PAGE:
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What Is A Total Ankle Replacement?

If your ankle arthritis pain isn’t controlled with conservative treatments, your doctor might recommend surgery. If you are considering surgery for ankle arthritis, the two most common surgical options are ankle fusion and ankle arthroplasty (replacement). 


What is involved with a total ankle replacement surgery?

In a total ankle replacement surgery, an incision is made either at the front or the side of your ankle. The cartilage of the tibia (roof of the ankle) and talus (floor of the ankle) is removed. Dr. Stautberg uses patient-specific guides to assist in proper removal of cartilage and bone spurs. Next, the ankle implants, which are made of metal and plastic, are placed into the ankle to create a new ankle joint. 

Sometimes, additional procedures are done at the same time of an ankle replacement. These additional procedures help ensure stability and alignment of the ankle joint. The surgeons at Southwest Orthopedic Group and Dr. Stautberg can discuss your specific surgical needs and let you know if additional procedures are needed. 

Immediately after surgery, the leg is placed into a splint to stabilize the ankle and to help control swelling. 


What are patient-specific cutting guides?

The PROPPHECY technology by Wright Medical (now Stryker), is used to prepare for your total ankle replacement.

During preoperative planning, a CT is obtained of your leg and ankle. This is used to develop a preoperative plan for proper positioning and alignment of your new ankle.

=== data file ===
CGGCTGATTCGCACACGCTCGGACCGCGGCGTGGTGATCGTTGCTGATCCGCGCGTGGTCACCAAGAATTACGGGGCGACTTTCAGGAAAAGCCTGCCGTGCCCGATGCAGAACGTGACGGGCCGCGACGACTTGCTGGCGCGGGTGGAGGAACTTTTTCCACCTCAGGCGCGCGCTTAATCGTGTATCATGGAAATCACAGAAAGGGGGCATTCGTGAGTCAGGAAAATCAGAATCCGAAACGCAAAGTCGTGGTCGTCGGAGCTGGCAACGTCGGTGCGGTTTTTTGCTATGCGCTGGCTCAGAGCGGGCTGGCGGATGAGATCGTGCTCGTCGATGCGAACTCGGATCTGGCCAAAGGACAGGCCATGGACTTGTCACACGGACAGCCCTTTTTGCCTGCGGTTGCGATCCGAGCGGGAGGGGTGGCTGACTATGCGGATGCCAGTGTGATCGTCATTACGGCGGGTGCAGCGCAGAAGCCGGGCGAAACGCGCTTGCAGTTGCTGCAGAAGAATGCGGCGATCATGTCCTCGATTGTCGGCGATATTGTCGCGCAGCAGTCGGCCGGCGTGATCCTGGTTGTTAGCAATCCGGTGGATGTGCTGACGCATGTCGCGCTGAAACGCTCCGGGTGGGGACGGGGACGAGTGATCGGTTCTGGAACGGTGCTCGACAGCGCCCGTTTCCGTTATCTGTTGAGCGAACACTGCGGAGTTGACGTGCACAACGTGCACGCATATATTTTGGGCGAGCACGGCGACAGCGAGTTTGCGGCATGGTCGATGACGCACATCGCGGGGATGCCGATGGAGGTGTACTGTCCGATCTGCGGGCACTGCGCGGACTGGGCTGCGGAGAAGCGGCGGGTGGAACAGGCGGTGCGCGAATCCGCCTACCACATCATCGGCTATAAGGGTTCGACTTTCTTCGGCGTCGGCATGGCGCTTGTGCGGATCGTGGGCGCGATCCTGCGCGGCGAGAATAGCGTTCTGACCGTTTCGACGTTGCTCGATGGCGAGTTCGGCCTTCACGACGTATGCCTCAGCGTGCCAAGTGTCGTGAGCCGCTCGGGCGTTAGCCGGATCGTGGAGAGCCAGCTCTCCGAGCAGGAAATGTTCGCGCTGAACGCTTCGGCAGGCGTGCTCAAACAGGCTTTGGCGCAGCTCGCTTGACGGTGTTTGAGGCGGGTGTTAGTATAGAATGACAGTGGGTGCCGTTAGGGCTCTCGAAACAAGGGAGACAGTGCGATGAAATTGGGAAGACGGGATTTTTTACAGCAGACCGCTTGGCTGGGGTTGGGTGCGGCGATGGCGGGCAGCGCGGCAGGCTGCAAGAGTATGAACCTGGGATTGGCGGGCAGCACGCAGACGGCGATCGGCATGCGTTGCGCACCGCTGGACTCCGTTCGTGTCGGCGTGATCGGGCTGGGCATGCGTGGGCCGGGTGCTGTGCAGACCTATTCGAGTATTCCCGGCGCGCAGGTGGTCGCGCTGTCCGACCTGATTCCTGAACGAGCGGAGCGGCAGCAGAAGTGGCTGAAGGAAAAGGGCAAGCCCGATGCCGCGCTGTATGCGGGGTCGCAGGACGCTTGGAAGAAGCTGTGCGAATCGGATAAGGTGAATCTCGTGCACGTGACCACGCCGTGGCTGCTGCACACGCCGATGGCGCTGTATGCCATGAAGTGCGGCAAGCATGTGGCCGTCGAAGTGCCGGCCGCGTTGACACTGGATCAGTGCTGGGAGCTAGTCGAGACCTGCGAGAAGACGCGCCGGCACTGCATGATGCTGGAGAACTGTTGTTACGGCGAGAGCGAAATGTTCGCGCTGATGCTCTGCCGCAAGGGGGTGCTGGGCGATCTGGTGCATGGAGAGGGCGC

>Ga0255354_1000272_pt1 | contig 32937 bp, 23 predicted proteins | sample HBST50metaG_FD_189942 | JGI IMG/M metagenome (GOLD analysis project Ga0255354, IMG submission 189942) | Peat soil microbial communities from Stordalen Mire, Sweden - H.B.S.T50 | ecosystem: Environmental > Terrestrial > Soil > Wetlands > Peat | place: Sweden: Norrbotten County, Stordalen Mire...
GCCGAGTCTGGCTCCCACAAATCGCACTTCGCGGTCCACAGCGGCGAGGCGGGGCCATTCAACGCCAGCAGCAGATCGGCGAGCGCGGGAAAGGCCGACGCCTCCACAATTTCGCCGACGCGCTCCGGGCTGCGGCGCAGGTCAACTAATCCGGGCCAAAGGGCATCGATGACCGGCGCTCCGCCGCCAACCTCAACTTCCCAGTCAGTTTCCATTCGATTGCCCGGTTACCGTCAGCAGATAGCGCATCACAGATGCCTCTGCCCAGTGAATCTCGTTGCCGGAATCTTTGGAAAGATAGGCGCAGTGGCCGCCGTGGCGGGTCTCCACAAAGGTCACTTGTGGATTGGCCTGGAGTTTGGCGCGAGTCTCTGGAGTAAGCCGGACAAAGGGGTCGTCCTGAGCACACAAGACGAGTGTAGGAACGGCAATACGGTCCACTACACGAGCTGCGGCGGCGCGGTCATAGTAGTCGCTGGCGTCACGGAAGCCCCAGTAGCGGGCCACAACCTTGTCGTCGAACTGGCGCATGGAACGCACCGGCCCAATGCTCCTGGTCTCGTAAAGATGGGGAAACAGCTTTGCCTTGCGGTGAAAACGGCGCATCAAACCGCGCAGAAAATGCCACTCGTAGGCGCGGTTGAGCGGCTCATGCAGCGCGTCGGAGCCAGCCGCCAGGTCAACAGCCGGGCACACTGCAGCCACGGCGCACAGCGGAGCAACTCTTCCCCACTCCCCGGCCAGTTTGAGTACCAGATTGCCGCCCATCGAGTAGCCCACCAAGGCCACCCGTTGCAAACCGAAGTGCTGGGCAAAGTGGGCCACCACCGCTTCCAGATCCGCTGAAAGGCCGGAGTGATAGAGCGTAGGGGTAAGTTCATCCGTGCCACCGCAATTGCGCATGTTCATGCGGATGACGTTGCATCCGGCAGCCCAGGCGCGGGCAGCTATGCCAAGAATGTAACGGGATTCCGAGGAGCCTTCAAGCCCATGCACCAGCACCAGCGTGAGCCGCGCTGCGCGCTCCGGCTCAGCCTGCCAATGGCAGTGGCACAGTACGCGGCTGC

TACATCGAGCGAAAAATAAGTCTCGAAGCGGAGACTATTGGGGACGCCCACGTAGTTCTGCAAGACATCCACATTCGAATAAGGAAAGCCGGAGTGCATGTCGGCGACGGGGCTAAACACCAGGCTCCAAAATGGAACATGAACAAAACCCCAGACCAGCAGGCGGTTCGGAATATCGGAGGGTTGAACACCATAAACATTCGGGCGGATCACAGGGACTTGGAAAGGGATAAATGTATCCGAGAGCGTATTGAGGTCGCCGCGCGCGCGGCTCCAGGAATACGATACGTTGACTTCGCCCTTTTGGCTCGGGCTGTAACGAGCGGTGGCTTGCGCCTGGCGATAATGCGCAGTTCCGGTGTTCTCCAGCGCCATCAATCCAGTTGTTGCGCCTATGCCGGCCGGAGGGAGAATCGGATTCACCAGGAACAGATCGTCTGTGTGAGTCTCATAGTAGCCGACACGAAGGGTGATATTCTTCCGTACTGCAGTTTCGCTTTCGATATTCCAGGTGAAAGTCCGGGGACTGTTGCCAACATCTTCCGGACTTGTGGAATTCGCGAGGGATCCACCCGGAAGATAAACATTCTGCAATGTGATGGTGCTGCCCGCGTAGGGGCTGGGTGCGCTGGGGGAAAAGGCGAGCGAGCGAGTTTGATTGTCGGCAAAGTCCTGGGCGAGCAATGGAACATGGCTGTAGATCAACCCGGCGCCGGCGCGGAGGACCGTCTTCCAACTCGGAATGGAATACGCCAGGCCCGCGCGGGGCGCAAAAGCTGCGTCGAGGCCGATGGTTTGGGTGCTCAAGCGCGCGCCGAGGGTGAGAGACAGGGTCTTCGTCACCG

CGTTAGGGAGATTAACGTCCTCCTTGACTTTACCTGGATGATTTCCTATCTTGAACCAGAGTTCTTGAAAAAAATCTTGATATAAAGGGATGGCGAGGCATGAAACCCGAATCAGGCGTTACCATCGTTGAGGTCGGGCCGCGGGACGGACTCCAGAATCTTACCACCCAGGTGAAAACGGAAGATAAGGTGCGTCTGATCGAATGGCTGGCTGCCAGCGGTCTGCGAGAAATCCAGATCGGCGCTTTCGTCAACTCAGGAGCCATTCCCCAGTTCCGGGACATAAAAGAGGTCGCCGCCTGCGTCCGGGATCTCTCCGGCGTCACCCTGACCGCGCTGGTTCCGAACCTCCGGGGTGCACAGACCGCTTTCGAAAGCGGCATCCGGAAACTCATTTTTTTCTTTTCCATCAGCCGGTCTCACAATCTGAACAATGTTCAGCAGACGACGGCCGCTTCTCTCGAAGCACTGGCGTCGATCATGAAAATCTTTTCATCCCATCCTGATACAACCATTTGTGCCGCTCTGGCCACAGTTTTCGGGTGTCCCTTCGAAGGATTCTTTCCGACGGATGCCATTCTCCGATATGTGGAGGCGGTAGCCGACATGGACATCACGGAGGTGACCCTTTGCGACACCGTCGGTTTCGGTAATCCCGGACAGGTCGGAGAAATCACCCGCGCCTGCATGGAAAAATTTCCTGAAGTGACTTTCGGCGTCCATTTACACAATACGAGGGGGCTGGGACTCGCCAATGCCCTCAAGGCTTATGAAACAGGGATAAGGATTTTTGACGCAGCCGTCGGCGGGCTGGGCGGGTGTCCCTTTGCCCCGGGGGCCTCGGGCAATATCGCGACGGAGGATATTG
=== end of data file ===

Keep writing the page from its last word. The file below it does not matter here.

This plan is used to 3D print cutting guides specific to your ankle. These fit onto your tibia and talus and assist with proper implant positioning. 


How long does it take to heal after a total ankle replacement surgery?

Initially, many patients spend one night in the hospital. These patients are observed for pain control, and they work with physical therapy to safely mobilize. Most patient are nonweightbearing initially after their surgery. 

Once the incisions have healed, patients can be placed into a hard cast or a boot. Patients are nonweightbearing for 4-6 weeks postoperative. The boot can be removed for hygiene and early range of motion exercises. 

At 4-6 weeks, typically patients are allowed to walk on their new ankle in a boot. Physical therapy is started. 


What are the risks of total ankle replacement?

Talk to your orthopedic surgeon about your specific risks. Just as with total hip and total knee replacements, problems can arise even years after the surgery. In general, there is a small risk of infection or developing arthritis in surrounding joints. There is also a risk of the artificial component becoming loose or wearing out over time. These may require additional surgery in the future. 


The American Orthopaedic Foot & Ankle Society (AOFAS) has more information about ankle fractures at FootCareMD.


For more questions or to set up an evaluation, contact Dr. Stautberg’s office at 281-977-4870. 

Eugene Stautberg, MD

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